“Tolerance” in Buddhism is a key point of persuasion for many Westerners. “Buddhism is peaceful,” the monastic emphasized. You can be of any religion and be a Buddhist. You can believe anything you desire as long as you follow the precepts of Buddha and try to have good karma. Buddhism is accepting. You can practice it in any nation. Buddhism is just about becoming a beautiful mind. How kind and accepting it sounds!
How do these beliefs affect how you share Jesus with a Buddhist?
Jerry Hickey, Missionary to Brazil
When acceptance before God is based on human merit (i.e. good works), the best efforts to explain otherwise will be filtered through this deeply rooted mindset. What is said and what is actually understood may be completely opposite.
Raised in a practicing Roman Catholic family and having been a missionary to Brazil, my experience since my conversion in 1973 has been that Catholics, as a general rule, find it very difficult to grasp the truth of “being justified freely” by God’s grace. One reason has to do with the Catholic doctrine of salvation. Catholic theologians will argue that they believe in salvation by grace. However, you have to earn this grace by previously practiced good works or behavior, even though that is a direct contradiction of the very definition of grace.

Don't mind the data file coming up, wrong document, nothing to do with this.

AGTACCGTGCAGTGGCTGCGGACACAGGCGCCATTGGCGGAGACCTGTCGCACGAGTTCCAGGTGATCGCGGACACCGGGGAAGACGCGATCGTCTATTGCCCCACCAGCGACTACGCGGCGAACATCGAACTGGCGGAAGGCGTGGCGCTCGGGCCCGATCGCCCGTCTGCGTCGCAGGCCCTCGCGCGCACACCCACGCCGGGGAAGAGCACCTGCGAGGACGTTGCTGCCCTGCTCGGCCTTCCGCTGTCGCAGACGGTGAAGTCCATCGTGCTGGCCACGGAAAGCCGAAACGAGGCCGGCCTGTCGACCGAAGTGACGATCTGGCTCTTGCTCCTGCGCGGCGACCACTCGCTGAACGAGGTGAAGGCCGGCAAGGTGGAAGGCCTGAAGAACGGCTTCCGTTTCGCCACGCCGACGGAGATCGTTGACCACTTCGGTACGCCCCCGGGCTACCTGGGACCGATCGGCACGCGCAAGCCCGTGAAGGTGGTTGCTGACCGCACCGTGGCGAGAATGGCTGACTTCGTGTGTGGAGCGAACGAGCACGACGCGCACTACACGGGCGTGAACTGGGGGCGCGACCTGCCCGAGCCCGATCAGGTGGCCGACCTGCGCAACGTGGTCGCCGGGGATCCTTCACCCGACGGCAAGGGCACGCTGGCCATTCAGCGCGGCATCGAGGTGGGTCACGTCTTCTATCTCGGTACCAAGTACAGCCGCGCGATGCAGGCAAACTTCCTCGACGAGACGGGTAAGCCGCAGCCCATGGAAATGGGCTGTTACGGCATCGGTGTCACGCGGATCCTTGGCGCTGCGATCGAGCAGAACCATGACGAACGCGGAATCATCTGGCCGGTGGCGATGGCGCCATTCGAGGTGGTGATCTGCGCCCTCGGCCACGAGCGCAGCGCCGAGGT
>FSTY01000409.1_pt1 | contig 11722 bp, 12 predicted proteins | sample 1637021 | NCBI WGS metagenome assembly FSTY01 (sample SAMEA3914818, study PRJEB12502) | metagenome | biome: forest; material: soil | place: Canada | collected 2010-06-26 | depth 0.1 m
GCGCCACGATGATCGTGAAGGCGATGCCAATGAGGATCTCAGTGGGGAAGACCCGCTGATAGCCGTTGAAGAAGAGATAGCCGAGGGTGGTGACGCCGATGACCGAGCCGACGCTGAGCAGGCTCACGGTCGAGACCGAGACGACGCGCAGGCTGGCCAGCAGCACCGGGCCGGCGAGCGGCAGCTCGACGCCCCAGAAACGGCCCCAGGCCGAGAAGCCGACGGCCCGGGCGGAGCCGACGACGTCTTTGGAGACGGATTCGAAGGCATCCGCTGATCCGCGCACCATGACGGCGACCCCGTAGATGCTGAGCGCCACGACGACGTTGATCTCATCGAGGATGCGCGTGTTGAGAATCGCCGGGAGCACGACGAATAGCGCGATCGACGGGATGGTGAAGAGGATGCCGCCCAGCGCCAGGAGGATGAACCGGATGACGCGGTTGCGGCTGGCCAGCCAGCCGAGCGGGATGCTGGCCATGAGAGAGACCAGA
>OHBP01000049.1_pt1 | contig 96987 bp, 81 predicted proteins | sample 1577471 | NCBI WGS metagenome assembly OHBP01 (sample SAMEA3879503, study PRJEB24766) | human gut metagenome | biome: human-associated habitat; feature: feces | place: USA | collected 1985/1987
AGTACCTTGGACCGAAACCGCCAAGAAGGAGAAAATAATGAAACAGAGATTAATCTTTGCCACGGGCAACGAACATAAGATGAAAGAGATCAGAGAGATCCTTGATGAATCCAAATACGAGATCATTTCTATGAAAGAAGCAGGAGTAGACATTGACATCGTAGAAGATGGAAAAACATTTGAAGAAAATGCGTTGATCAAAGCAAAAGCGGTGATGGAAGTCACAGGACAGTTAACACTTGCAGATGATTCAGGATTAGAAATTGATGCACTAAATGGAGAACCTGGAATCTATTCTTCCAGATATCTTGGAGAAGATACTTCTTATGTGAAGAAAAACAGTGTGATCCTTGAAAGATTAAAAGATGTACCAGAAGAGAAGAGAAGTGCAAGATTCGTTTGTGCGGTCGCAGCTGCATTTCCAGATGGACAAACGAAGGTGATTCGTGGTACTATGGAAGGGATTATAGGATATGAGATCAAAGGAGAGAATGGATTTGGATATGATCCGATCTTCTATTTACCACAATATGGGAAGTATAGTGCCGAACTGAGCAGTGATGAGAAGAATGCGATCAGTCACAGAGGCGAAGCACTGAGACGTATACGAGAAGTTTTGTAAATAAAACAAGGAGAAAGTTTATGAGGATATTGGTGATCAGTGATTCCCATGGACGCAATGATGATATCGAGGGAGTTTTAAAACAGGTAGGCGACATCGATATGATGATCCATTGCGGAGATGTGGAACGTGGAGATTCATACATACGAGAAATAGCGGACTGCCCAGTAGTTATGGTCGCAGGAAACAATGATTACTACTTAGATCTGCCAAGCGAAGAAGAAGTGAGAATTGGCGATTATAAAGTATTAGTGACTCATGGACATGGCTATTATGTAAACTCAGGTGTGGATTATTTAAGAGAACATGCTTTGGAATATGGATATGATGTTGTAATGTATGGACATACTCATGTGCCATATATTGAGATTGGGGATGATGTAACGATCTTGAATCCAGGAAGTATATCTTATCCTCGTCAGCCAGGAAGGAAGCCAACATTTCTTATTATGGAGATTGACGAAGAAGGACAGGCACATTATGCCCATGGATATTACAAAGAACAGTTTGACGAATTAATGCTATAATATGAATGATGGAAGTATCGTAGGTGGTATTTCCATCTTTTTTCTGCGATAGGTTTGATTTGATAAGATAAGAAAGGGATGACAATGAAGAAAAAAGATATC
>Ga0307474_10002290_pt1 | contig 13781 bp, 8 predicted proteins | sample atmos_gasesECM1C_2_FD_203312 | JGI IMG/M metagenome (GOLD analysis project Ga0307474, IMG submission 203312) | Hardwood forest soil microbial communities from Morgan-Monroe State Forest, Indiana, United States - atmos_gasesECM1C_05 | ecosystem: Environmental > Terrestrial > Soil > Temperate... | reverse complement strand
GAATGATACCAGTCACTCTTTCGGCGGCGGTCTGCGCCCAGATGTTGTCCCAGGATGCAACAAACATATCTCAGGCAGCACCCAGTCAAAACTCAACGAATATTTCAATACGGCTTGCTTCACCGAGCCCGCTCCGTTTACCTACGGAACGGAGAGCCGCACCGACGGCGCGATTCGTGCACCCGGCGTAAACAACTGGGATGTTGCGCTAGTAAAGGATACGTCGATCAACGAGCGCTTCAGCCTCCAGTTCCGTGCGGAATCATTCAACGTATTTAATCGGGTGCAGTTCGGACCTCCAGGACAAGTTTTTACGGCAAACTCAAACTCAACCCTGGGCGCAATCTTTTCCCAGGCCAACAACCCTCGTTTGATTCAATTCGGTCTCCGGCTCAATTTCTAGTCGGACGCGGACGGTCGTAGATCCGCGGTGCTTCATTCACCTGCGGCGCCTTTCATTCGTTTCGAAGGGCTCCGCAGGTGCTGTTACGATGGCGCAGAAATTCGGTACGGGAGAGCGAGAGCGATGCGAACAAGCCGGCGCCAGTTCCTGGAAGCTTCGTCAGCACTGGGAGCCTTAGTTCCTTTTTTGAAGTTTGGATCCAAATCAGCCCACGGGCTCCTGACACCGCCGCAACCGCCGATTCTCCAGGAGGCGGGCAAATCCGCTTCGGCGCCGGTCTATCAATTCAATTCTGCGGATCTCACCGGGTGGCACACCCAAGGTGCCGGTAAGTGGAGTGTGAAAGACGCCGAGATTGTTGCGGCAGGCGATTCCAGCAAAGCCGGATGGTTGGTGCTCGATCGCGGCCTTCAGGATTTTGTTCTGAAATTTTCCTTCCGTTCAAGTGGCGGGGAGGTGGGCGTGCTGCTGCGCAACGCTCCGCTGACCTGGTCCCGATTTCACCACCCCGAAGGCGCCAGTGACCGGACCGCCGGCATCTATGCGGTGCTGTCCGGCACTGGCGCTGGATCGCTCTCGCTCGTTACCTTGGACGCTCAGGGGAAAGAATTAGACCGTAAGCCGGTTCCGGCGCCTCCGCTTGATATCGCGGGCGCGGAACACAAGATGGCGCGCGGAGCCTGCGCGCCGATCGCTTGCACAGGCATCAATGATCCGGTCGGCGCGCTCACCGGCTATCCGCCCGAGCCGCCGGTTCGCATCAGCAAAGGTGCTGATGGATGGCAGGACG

It Takes Time.
Usually, just as the longstanding popular expression in Brazil, “once the token goes into the slot, it takes a while to fall.” Repeated explanations of true grace is required in most cases. Over the years, there have been ex-Catholics who have said to me that they got saved the first time they heard the gospel preached. Upon further inquiry, it became apparent that someone, usually a relative or close acquaintance, planted and watered the seed years before. The concept is too foreign to be assimilated the first time in most instances. Of course, this is added to the universal hindrance of the prideful motivation to justify himself before God through his own self-effort. Cain’s offering and Satan’s blinding come to mind. For this reason, Paul goes to great lengths in his epistles to stress that it is “not by works of righteousness which we have done,” “lest any man should boast,” as man most certainly would!
As a new missionary four decades ago, I was under the illusion that, the most effective evangelistic strategy would be the presentation of the “Romans Road” in polished Portuguese (usually on the first encounter), and then add the personal testimony of being raised in a strict Roman Catholic home. I was almost expecting a response similar to the Philippian jailor after the earthquake. In “going door to door” with a Brazilian pastor on a weekly basis, we saw many “decisions” but no conversions (“new creatures in Christ”)… for the aforementioned reasons. Catholic tendency is to trust in the “sinner’s prayer” rather than the One supposedly being prayed to. In this mindset, prayer is a “good work.” As a child, when I made confession to a priest, I was instructed to go to the altar and “say” a certain number of “Our Fathers” and “Hail Marys” as penance for my sins, paying for them with these “prayers.”